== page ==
A new study suggests the use of autonomous machines increases cooperation among individuals.
Researchers from the U.S. Combat Capabilities Development Command’s Army Research Laboratory, the Army’s Institute for Creative Technologies and Northeastern University collaborated on a paper published in the Proceedings of the National Academy of Sciences.
The research team, led by Dr. Celso de Melo, ARL, in collaboration with Drs. Jonathan Gratch, ICT, and Stacy Marsella, NU, conducted a study of 1,225 volunteers who participated in computerized experiments involving a social dilemma with autonomous vehicles.
“Autonomous machines that act on people’s behalf — such as robots, drones and autonomous vehicles — are quickly becoming a reality and are expected to play an increasingly important role in the battlefield of the future,” de Melo said. “People are more likely to make unselfish decisions to favor collective interest when asked to program autonomous machines ahead of time versus making the decision in real-time on a moment-to-moment basis.”
De Melo said that despite promises of increased efficiency, it is not clear whether this paradigm shift will change how people decide when their self-interest is pitted against the collective interest.
“For instance, should a recognition drone prioritize intelligence gathering that is relevant to the squad’s immediate needs or the platoon’s overall mission?” de Melo asked. “Should a search-and-rescue robot prioritize local civilians or focus on mission-critical assets?”
“Our research in PNAS starts to examine how these transformations might alter human organizations and relationships,” Gratch said. “Our expectation, based on some prior work on human-intermediaries, was that AI representatives might make people more selfish and show less concern for others.”
In the paper, results indicate the volunteers programmed their autonomous vehicles to behave more cooperatively than if they were driving themselves. According to the evidence, this happens because programming machines causes selfish short-term rewards to become less salient, leading to considerations of broader societal goals.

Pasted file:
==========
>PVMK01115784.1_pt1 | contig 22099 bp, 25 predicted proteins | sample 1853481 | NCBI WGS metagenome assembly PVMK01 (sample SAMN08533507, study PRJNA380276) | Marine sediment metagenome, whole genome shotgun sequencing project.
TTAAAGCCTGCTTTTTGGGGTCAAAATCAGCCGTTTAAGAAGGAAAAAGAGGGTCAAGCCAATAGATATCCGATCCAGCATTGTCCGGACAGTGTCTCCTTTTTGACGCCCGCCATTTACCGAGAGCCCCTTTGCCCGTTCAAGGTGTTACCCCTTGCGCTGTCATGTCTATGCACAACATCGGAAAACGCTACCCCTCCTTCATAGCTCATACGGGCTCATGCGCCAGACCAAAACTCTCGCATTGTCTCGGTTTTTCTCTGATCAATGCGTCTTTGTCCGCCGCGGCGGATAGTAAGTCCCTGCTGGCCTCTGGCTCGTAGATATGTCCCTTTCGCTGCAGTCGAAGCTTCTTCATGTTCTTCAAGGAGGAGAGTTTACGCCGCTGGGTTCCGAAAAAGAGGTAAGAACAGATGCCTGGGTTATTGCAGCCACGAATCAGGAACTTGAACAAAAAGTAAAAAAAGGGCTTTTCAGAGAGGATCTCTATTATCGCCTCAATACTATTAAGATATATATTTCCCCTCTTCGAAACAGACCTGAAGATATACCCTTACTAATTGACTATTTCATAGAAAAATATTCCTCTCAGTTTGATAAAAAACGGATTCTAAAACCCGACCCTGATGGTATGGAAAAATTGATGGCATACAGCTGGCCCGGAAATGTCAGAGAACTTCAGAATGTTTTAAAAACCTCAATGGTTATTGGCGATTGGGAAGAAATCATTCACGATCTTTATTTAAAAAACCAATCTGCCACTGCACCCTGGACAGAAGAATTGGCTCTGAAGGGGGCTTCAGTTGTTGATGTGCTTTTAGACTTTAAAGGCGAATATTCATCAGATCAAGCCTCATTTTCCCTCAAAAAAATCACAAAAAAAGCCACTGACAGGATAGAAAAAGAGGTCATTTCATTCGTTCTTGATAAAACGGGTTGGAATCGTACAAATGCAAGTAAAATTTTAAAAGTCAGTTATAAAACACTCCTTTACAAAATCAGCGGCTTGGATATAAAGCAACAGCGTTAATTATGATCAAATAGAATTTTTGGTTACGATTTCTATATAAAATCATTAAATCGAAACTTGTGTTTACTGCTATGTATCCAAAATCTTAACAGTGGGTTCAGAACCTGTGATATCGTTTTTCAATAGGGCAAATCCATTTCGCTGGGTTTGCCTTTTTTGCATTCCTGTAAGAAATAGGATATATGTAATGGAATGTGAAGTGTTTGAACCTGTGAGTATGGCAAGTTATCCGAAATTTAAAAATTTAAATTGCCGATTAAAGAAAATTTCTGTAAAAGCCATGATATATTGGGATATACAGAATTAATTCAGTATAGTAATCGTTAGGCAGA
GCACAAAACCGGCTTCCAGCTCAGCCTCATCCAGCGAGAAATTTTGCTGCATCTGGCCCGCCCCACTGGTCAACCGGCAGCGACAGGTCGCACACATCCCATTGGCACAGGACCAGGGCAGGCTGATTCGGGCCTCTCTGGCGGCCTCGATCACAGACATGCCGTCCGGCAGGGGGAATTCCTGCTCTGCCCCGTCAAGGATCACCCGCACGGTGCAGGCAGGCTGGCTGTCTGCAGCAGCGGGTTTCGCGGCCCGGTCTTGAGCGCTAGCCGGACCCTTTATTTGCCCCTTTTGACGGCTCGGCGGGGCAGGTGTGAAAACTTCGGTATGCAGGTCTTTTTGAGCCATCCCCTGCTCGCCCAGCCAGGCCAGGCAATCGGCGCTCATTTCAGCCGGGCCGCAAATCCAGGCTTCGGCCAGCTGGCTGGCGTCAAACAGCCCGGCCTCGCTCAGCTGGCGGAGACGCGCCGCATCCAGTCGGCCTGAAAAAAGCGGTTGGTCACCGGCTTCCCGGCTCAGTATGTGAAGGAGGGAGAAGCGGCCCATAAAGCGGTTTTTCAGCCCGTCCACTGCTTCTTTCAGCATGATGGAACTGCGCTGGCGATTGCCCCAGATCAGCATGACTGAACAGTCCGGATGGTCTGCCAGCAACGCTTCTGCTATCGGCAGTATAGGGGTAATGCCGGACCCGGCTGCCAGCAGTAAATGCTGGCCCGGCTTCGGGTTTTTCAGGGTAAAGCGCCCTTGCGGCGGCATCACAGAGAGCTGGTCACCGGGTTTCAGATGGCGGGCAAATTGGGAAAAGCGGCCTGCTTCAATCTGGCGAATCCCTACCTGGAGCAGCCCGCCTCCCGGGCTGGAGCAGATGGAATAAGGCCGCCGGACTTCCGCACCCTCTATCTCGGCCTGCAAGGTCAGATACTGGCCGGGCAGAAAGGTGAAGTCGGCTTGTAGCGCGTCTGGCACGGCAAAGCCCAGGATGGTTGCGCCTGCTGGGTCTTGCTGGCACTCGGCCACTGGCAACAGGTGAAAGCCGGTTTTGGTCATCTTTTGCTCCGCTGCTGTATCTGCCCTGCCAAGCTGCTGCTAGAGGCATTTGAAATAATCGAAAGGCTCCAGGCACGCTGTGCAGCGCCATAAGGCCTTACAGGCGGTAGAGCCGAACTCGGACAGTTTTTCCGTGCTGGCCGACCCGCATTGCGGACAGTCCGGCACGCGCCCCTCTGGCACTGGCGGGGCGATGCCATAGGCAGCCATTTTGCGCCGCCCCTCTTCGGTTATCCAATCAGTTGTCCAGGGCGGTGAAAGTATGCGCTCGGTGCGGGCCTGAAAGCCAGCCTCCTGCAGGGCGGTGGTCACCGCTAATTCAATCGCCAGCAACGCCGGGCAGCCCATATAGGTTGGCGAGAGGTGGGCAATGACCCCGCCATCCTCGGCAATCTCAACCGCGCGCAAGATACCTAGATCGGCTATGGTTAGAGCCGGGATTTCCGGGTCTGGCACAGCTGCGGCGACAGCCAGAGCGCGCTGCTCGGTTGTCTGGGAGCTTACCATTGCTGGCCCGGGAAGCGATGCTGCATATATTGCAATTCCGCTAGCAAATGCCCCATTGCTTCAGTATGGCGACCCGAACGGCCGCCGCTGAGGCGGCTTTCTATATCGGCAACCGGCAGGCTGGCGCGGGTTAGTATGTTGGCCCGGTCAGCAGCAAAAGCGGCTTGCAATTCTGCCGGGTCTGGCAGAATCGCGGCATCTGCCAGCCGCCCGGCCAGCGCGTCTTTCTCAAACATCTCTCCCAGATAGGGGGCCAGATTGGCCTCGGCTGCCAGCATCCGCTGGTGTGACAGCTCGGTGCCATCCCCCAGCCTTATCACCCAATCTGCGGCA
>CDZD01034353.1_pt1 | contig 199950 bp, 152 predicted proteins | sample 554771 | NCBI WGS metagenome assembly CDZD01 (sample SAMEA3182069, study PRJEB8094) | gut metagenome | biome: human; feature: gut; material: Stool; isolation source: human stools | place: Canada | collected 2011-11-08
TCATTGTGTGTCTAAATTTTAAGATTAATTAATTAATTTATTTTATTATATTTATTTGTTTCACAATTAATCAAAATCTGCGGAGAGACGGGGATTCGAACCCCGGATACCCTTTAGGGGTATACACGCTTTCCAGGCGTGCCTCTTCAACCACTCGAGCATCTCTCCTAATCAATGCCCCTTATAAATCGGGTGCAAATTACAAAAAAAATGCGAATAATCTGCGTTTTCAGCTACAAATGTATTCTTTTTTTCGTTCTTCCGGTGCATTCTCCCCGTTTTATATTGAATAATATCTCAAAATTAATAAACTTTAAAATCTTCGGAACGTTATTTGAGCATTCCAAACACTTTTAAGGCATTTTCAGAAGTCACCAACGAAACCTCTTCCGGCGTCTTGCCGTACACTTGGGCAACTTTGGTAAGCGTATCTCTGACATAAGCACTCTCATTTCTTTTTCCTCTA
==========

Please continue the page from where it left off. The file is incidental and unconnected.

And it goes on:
“We were surprised by these findings,” Gratch said. “By thinking about one’s choices in advance, people actually show more regard for cooperation and fairness. It is as if by being forced to carefully consider their decisions, people placed more weight on prosocial goals. When making decisions moment-to-moment, in contrast, they become more driven by self-interest.”
The results further show this effect occurs in an abstract version of the social dilemma, which they say indicates it generalizes beyond the domain of autonomous vehicles.
“The decision of how to program autonomous machines, in practice, is likely to be distributed across multiple stakeholders with competing interests, including government, manufacturers and controllers,” de Melo said. “In moral dilemmas, for instance, research indicates that people would prefer other people’s autonomous vehicles to maximize preservation of life (even if that meant sacrificing the driver), whereas their own vehicle to maximize preservation of the driver’s life.”
As these issues are debated, researchers say it is important to understand that in the possibly more prevalent case of social dilemmas — where individual interest is pitted against collective interest — autonomous machines have the potential to shape how the dilemmas are solved and, thus, these stakeholders have an opportunity to promote a more cooperative society.